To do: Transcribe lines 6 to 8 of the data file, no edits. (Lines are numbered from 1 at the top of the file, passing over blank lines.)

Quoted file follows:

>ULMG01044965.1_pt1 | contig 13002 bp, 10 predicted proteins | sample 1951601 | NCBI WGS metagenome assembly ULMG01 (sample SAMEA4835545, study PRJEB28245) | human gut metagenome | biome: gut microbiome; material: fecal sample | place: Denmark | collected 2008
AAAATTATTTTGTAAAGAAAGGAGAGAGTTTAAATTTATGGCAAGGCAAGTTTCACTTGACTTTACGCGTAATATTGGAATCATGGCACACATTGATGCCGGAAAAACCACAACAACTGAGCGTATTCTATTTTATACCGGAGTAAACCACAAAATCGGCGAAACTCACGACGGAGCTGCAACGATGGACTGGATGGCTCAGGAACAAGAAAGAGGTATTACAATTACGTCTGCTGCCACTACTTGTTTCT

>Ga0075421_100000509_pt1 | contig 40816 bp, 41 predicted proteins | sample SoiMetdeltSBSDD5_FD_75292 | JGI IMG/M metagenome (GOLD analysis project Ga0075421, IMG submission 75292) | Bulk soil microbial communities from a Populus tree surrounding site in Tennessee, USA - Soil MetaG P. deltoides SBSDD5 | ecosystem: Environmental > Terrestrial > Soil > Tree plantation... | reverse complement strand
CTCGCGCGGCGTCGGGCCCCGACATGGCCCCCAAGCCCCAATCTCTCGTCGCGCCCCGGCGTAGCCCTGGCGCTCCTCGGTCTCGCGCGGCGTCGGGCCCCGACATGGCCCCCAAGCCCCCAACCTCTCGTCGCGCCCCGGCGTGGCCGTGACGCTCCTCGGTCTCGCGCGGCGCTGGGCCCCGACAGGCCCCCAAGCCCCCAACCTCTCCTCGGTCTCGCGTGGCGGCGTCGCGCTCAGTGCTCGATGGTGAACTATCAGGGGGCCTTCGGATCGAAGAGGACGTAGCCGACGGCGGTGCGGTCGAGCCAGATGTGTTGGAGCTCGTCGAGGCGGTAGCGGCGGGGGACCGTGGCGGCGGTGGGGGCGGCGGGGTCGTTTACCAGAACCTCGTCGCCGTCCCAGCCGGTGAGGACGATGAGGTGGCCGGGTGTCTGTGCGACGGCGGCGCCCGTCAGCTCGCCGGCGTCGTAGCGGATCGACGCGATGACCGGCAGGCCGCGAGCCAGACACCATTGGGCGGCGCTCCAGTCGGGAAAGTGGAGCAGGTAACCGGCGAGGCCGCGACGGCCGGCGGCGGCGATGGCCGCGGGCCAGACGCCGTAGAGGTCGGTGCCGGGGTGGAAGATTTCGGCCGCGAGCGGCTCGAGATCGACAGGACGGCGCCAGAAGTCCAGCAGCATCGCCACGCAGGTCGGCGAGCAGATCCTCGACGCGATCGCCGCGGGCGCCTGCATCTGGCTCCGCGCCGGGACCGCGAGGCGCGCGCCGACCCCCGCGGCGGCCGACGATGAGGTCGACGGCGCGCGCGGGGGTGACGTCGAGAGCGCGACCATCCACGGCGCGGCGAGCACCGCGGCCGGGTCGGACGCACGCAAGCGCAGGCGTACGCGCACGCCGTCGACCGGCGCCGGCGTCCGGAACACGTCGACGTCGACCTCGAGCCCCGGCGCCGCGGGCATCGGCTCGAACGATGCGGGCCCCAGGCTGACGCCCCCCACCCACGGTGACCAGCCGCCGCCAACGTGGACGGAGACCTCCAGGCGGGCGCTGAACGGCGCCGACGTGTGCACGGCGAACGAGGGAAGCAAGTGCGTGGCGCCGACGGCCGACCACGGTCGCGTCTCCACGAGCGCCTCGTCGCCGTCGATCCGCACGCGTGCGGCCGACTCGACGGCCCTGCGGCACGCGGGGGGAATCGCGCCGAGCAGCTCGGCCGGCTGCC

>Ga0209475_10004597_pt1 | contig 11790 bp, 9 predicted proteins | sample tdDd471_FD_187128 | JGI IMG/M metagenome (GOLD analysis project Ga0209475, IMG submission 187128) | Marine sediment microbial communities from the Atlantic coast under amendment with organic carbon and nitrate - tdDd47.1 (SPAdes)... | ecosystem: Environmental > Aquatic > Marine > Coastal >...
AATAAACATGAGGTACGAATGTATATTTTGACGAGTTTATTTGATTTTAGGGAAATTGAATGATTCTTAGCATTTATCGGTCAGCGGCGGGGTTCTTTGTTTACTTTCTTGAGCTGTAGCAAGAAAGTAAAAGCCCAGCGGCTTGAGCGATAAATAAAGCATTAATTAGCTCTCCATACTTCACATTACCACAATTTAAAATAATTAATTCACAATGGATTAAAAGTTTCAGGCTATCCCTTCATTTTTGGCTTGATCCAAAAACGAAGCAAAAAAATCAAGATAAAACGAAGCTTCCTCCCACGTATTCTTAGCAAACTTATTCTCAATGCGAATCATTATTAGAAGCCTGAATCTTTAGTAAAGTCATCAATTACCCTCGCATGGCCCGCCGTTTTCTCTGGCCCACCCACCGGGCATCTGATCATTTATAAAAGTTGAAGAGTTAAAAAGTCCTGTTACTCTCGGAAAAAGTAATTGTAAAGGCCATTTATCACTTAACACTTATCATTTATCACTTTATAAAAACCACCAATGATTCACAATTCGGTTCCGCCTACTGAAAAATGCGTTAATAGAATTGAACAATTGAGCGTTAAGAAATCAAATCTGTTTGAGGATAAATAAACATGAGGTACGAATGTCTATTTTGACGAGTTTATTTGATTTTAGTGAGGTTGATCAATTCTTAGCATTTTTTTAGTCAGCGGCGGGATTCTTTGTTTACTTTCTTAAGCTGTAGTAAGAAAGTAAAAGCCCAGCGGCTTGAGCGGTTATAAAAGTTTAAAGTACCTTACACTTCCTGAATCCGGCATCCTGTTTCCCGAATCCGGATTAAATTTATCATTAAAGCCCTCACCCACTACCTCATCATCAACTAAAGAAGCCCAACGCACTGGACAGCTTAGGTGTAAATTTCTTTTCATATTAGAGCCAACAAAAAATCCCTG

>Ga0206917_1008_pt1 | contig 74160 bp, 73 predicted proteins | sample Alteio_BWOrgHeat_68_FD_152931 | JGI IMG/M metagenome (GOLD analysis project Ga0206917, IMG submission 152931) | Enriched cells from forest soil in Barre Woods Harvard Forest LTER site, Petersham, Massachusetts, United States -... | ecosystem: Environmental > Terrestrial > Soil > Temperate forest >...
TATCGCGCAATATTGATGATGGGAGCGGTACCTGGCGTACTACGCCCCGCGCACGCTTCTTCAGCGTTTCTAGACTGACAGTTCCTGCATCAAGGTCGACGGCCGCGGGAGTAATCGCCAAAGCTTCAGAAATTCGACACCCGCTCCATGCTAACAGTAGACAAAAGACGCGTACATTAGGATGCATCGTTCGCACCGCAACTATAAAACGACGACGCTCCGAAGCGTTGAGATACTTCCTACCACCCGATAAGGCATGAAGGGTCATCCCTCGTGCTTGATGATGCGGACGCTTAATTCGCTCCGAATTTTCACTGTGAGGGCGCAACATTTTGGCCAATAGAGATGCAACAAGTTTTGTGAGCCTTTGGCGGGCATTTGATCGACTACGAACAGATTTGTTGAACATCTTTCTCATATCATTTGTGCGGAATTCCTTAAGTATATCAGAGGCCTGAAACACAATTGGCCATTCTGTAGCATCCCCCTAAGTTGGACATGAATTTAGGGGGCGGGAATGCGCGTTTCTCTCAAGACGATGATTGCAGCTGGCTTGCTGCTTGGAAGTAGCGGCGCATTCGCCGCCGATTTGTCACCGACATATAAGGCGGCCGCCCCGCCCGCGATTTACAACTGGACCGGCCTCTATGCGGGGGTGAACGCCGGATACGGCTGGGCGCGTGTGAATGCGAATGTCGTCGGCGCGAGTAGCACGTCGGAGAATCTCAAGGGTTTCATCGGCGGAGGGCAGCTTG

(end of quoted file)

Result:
AATAAACATGAGGTACGAATGTATATTTTGACGAGTTTATTTGATTTTAGGGAAATTGAATGATTCTTAGCATTTATCGGTCAGCGGCGGGGTTCTTTGTTTACTTTCTTGAGCTGTAGCAAGAAAGTAAAAGCCCAGCGGCTTGAGCGATAAATAAAGCATTAATTAGCTCTCCATACTTCACATTACCACAATTTAAAATAATTAATTCACAATGGATTAAAAGTTTCAGGCTATCCCTTCATTTTTGGCTTGATCCAAAAACGAAGCAAAAAAATCAAGATAAAACGAAGCTTCCTCCCACGTATTCTTAGCAAACTTATTCTCAATGCGAATCATTATTAGAAGCCTGAATCTTTAGTAAAGTCATCAATTACCCTCGCATGGCCCGCCGTTTTCTCTGGCCCACCCACCGGGCATCTGATCATTTATAAAAGTTGAAGAGTTAAAAAGTCCTGTTACTCTCGGAAAAAGTAATTGTAAAGGCCATTTATCACTTAACACTTATCATTTATCACTTTATAAAAACCACCAATGATTCACAATTCGGTTCCGCCTACTGAAAAATGCGTTAATAGAATTGAACAATTGAGCGTTAAGAAATCAAATCTGTTTGAGGATAAATAAACATGAGGTACGAATGTCTATTTTGACGAGTTTATTTGATTTTAGTGAGGTTGATCAATTCTTAGCATTTTTTTAGTCAGCGGCGGGATTCTTTGTTTACTTTCTTAAGCTGTAGTAAGAAAGTAAAAGCCCAGCGGCTTGAGCGGTTATAAAAGTTTAAAGTACCTTACACTTCCTGAATCCGGCATCCTGTTTCCCGAATCCGGATTAAATTTATCATTAAAGCCCTCACCCACTACCTCATCATCAACTAAAGAAGCCCAACGCACTGGACAGCTTAGGTGTAAATTTCTTTTCATATTAGAGCCAACAAAAAATCCCTG

>Ga0206917_1008_pt1 | contig 74160 bp, 73 predicted proteins | sample Alteio_BWOrgHeat_68_FD_152931 | JGI IMG/M metagenome (GOLD analysis project Ga0206917, IMG submission 152931) | Enriched cells from forest soil in Barre Woods Harvard Forest LTER site, Petersham, Massachusetts, United States -... | ecosystem: Environmental > Terrestrial > Soil > Temperate forest >...
TATCGCGCAATATTGATGATGGGAGCGGTACCTGGCGTACTACGCCCCGCGCACGCTTCTTCAGCGTTTCTAGACTGACAGTTCCTGCATCAAGGTCGACGGCCGCGGGAGTAATCGCCAAAGCTTCAGAAATTCGACACCCGCTCCATGCTAACAGTAGACAAAAGACGCGTACATTAGGATGCATCGTTCGCACCGCAACTATAAAACGACGACGCTCCGAAGCGTTGAGATACTTCCTACCACCCGATAAGGCATGAAGGGTCATCCCTCGTGCTTGATGATGCGGACGCTTAATTCGCTCCGAATTTTCACTGTGAGGGCGCAACATTTTGGCCAATAGAGATGCAACAAGTTTTGTGAGCCTTTGGCGGGCATTTGATCGACTACGAACAGATTTGTTGAACATCTTTCTCATATCATTTGTGCGGAATTCCTTAAGTATATCAGAGGCCTGAAACACAATTGGCCATTCTGTAGCATCCCCCTAAGTTGGACATGAATTTAGGGGGCGGGAATGCGCGTTTCTCTCAAGACGATGATTGCAGCTGGCTTGCTGCTTGGAAGTAGCGGCGCATTCGCCGCCGATTTGTCACCGACATATAAGGCGGCCGCCCCGCCCGCGATTTACAACTGGACCGGCCTCTATGCGGGGGTGAACGCCGGATACGGCTGGGCGCGTGTGAATGCGAATGTCGTCGGCGCGAGTAGCACGTCGGAGAATCTCAAGGGTTTCATCGGCGGAGGGCAGCTTG